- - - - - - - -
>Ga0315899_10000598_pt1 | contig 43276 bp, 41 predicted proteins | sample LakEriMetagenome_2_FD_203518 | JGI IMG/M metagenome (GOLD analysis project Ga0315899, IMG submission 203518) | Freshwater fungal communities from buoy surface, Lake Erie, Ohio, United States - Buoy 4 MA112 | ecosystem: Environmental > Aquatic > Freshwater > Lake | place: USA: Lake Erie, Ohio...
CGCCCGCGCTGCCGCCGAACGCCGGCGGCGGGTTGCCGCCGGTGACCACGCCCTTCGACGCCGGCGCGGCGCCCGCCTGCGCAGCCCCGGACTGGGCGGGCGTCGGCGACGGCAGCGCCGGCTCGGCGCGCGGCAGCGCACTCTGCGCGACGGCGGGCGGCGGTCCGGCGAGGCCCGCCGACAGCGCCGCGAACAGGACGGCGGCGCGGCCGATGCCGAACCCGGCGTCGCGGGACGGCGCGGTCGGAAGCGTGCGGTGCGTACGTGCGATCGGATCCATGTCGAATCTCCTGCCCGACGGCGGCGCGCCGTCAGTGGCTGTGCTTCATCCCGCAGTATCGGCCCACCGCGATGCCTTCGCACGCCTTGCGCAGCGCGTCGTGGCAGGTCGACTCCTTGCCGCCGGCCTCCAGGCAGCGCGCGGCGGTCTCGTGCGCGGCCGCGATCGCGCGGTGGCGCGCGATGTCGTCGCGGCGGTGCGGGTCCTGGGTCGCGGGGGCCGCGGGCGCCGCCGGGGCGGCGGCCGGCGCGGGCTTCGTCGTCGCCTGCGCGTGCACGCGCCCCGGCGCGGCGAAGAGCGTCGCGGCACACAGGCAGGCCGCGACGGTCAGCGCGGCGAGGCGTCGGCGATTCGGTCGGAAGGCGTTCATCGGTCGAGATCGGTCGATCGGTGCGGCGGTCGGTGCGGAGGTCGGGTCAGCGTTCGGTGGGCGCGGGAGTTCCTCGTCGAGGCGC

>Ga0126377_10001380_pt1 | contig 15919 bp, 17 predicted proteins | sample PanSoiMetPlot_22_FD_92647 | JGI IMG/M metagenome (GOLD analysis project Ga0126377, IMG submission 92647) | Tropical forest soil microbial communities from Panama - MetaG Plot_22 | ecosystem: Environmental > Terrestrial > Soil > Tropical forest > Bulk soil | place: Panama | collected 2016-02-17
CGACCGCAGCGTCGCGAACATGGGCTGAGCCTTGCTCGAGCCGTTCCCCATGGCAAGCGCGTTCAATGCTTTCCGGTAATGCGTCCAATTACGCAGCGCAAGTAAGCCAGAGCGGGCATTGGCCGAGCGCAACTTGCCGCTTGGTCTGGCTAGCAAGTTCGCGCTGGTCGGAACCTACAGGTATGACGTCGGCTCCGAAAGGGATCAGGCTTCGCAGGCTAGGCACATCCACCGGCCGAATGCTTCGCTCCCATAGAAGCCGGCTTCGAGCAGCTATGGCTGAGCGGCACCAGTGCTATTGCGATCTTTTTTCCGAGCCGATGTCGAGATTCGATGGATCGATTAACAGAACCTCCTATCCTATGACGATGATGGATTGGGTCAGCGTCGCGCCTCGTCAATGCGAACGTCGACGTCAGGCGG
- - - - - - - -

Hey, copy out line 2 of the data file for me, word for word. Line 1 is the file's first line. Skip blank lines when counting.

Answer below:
CGCCCGCGCTGCCGCCGAACGCCGGCGGCGGGTTGCCGCCGGTGACCACGCCCTTCGACGCCGGCGCGGCGCCCGCCTGCGCAGCCCCGGACTGGGCGGGCGTCGGCGACGGCAGCGCCGGCTCGGCGCGCGGCAGCGCACTCTGCGCGACGGCGGGCGGCGGTCCGGCGAGGCCCGCCGACAGCGCCGCGAACAGGACGGCGGCGCGGCCGATGCCGAACCCGGCGTCGCGGGACGGCGCGGTCGGAAGCGTGCGGTGCGTACGTGCGATCGGATCCATGTCGAATCTCCTGCCCGACGGCGGCGCGCCGTCAGTGGCTGTGCTTCATCCCGCAGTATCGGCCCACCGCGATGCCTTCGCACGCCTTGCGCAGCGCGTCGTGGCAGGTCGACTCCTTGCCGCCGGCCTCCAGGCAGCGCGCGGCGGTCTCGTGCGCGGCCGCGATCGCGCGGTGGCGCGCGATGTCGTCGCGGCGGTGCGGGTCCTGGGTCGCGGGGGCCGCGGGCGCCGCCGGGGCGGCGGCCGGCGCGGGCTTCGTCGTCGCCTGCGCGTGCACGCGCCCCGGCGCGGCGAAGAGCGTCGCGGCACACAGGCAGGCCGCGACGGTCAGCGCGGCGAGGCGTCGGCGATTCGGTCGGAAGGCGTTCATCGGTCGAGATCGGTCGATCGGTGCGGCGGTCGGTGCGGAGGTCGGGTCAGCGTTCGGTGGGCGCGGGAGTTCCTCGTCGAGGCGC